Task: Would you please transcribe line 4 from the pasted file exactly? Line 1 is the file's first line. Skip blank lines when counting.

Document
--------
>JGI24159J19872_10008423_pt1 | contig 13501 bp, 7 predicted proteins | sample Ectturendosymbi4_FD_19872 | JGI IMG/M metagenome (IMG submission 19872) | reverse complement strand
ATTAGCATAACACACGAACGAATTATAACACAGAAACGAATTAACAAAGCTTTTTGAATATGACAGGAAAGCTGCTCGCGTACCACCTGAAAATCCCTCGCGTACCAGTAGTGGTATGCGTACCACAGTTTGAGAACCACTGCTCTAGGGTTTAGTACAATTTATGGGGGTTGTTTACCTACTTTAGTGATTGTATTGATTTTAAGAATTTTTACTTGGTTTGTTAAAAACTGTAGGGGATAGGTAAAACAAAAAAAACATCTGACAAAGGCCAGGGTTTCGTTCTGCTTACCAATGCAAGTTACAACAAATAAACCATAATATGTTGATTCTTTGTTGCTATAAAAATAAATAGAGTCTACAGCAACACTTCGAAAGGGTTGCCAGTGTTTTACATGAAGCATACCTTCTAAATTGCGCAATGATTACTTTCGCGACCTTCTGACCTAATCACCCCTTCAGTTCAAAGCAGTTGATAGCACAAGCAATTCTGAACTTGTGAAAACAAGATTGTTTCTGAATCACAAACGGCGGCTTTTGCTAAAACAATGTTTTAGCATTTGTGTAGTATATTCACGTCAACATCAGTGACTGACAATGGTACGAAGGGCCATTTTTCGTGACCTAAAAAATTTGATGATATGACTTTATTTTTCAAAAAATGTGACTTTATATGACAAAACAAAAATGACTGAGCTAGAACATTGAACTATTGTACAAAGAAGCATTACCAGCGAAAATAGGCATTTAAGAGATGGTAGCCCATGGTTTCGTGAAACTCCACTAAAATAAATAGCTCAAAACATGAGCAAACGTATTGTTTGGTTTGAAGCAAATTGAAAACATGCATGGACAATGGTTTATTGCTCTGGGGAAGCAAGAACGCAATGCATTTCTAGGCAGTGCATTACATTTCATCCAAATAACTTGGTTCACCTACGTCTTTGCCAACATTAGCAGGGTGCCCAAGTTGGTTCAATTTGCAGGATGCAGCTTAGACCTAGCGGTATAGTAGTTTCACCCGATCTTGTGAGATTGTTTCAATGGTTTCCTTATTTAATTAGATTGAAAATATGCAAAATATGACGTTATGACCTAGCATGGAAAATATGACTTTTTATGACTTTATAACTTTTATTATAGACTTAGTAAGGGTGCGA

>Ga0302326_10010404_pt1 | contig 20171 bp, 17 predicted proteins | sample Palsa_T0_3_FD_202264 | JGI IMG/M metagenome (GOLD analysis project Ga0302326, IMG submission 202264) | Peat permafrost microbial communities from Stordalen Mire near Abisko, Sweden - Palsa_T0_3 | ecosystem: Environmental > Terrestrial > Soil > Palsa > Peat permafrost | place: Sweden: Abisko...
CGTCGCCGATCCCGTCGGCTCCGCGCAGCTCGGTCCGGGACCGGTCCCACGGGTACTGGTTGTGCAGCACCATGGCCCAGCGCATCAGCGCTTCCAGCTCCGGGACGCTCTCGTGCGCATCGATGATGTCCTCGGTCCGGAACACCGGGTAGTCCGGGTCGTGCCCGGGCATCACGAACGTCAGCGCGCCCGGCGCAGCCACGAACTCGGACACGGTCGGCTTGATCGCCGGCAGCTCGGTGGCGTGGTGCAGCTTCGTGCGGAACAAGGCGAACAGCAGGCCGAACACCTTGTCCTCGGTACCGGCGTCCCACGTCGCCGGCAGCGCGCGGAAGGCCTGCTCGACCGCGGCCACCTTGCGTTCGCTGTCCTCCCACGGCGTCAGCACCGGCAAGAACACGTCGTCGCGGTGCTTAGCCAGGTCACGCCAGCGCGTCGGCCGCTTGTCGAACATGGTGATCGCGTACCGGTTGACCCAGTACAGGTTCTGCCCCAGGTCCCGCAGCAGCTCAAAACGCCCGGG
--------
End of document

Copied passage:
CGTCGCCGATCCCGTCGGCTCCGCGCAGCTCGGTCCGGGACCGGTCCCACGGGTACTGGTTGTGCAGCACCATGGCCCAGCGCATCAGCGCTTCCAGCTCCGGGACGCTCTCGTGCGCATCGATGATGTCCTCGGTCCGGAACACCGGGTAGTCCGGGTCGTGCCCGGGCATCACGAACGTCAGCGCGCCCGGCGCAGCCACGAACTCGGACACGGTCGGCTTGATCGCCGGCAGCTCGGTGGCGTGGTGCAGCTTCGTGCGGAACAAGGCGAACAGCAGGCCGAACACCTTGTCCTCGGTACCGGCGTCCCACGTCGCCGGCAGCGCGCGGAAGGCCTGCTCGACCGCGGCCACCTTGCGTTCGCTGTCCTCCCACGGCGTCAGCACCGGCAAGAACACGTCGTCGCGGTGCTTAGCCAGGTCACGCCAGCGCGTCGGCCGCTTGTCGAACATGGTGATCGCGTACCGGTTGACCCAGTACAGGTTCTGCCCCAGGTCCCGCAGCAGCTCAAAACGCCCGGG